There was no need to speak. "I want you to read the Burial Service."
She was interrupted by a deep groan from her husband.
Taking his hand in hers, she held it over her heart, and continued.
"You must read it over me some day.
Whatever may be the issue of all this fearful state of things, it will be a sweet
thought to all or some of us.
You, my dearest, will I hope read it, for then it will be in your voice in my memory
forever, come what may!" "But oh, my dear one," he pleaded, "death
is afar off from you."
"Nay," she said, holding up a warning hand. "I am deeper in death at this moment than
if the weight of an earthly grave lay heavy upon me!"
"Oh, my wife, must I read it?" he said, before he began.
"It would comfort me, my husband!" was all she said, and he began to read when she had
got the book ready.
How can I, how could anyone, tell of that strange scene, its solemnity, its gloom,
its sadness, its horror, and withal, its sweetness.
Even a sceptic, who can see nothing but a travesty of bitter truth in anything holy
or emotional, would have been melted to the heart had he seen that little group of
loving and devoted friends kneeling round
that stricken and sorrowing lady; or heard the tender passion of her husband's voice,
as in tones so broken and emotional that often he had to pause, he read the simple
and beautiful service from the Burial of the Dead.
I cannot go on... words... and v-voices... f-fail m-me!
She was right in her instinct.
Strange as it was, bizarre as it may hereafter seem even to us who felt its
potent influence at the time, it comforted us much.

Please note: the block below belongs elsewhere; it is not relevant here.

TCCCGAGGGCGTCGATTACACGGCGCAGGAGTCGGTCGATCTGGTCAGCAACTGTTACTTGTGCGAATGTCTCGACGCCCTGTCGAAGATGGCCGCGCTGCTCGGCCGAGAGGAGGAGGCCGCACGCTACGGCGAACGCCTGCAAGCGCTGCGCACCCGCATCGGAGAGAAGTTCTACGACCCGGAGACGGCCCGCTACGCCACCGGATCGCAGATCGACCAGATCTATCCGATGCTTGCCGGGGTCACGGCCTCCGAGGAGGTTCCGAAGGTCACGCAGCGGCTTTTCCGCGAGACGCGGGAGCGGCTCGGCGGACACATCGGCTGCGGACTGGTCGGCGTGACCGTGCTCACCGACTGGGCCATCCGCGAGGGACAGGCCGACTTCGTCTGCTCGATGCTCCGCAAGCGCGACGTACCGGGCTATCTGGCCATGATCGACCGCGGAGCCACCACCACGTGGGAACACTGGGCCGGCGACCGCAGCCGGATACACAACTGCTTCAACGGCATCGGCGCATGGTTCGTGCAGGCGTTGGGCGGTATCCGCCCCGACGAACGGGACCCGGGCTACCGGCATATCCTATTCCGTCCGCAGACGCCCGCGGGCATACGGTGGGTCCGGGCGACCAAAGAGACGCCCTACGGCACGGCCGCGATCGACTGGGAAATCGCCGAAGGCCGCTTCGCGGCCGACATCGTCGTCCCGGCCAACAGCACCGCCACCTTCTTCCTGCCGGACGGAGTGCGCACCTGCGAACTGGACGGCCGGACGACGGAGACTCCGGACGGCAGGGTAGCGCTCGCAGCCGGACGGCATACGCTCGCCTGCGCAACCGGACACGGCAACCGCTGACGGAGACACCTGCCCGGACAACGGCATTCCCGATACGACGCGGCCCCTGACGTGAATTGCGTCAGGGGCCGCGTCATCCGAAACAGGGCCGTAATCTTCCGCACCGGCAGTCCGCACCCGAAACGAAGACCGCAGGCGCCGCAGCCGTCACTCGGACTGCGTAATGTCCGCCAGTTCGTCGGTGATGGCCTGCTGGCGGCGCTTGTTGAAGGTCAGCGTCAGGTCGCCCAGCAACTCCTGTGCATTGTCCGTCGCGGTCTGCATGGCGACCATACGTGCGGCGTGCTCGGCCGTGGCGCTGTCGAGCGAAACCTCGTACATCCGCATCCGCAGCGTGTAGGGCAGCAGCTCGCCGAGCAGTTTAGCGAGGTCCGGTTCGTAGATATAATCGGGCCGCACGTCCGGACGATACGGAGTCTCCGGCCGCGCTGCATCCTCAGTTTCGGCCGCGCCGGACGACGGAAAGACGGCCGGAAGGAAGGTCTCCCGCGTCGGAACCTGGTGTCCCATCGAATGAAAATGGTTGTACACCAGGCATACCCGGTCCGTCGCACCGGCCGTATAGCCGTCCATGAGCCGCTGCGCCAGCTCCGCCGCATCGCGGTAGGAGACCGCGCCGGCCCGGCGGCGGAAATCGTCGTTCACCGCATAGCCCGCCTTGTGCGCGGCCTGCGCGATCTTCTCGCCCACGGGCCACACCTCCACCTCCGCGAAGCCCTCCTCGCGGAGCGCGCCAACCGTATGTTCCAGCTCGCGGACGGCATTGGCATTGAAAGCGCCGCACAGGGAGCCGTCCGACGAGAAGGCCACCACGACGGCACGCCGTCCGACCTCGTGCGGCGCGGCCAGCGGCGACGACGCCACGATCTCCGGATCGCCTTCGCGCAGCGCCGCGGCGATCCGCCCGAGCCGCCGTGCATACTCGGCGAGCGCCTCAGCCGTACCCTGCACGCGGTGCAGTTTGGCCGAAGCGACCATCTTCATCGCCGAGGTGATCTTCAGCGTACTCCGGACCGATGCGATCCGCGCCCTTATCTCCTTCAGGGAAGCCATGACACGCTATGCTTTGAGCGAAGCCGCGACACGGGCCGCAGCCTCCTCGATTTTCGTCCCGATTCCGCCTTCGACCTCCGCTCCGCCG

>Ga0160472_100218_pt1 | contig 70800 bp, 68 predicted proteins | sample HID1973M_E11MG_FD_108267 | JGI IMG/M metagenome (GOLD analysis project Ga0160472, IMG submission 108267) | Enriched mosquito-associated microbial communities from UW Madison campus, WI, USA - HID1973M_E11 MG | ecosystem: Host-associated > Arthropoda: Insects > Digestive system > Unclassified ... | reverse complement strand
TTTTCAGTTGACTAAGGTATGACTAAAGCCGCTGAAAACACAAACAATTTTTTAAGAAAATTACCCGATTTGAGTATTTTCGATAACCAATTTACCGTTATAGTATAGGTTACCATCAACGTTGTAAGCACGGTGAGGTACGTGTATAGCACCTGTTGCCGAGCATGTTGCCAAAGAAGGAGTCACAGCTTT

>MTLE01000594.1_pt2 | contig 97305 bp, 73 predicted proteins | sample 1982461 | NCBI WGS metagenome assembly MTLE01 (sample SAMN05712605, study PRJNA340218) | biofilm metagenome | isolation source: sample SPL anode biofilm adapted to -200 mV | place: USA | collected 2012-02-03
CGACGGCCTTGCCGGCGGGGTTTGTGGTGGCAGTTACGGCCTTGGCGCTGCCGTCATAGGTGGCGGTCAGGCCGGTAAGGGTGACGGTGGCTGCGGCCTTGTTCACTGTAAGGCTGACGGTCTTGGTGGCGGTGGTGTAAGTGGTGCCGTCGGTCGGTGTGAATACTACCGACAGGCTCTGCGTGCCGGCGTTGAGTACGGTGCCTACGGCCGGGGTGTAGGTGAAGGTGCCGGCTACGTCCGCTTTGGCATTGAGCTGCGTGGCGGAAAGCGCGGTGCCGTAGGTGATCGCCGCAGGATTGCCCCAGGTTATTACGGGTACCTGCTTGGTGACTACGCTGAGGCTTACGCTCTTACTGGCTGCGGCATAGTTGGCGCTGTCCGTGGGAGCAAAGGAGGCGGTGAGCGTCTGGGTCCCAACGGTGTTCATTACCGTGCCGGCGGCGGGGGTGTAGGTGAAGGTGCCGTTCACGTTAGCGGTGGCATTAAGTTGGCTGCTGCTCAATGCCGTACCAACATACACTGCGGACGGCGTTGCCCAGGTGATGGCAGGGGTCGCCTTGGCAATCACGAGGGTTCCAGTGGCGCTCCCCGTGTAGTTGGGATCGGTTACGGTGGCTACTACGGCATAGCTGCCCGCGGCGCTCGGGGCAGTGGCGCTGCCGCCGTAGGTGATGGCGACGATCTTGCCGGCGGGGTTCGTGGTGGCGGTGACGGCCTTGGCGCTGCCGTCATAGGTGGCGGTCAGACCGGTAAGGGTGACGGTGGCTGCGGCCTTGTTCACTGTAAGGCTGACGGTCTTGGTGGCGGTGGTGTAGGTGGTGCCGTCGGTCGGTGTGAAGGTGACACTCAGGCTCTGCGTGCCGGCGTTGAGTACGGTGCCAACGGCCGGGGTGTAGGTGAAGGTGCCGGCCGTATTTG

And the silence, which showed Mrs. Harker's coming relapse from her freedom of soul,
did not seem so full of despair to any of us as we had dreaded.
JONATHAN HARKER'S JOURNAL 15 October, Varna.--We left Charing Cross
on the morning of the 12th, got to Paris the same night, and took the places secured
for us in the Orient Express.
We traveled night and day, arriving here at about five o'clock.
Lord Godalming went to the Consulate to see if any telegram had arrived for him, whilst
the rest of us came on to this hotel, "the Odessus."
The journey may have had incidents.
I was, however, too eager to get on, to care for them.
Until the Czarina Catherine comes into port there will be no interest for me in
anything in the wide world.
Thank God! Mina is well, and looks to be getting
stronger. Her colour is coming back.
She sleeps a great deal.
Throughout the journey she slept nearly all the time.
Before sunrise and sunset, however, she is very wakeful and alert.
And it has become a habit for Van Helsing to hypnotize her at such times.
At first, some effort was needed, and he had to make many passes.
But now, she seems to yield at once, as if by habit, and scarcely any action is
He seems to have power at these particular moments to simply will, and her thoughts
obey him. He always asks her what she can see and
She answers to the first, "Nothing, all is dark."
And to the second, "I can hear the waves lapping against the ship, and the water
rushing by.
Canvas and cordage strain and masts and yards creak.
The wind is high... I can hear it in the shrouds, and the bow
throws back the foam."
It is evident that the Czarina Catherine is still at sea, hastening on her way to
Varna. Lord Godalming has just returned.
He had four telegrams, one each day since we started, and all to the same effect.
That the Czarina Catherine had not been reported to Lloyd's from anywhere.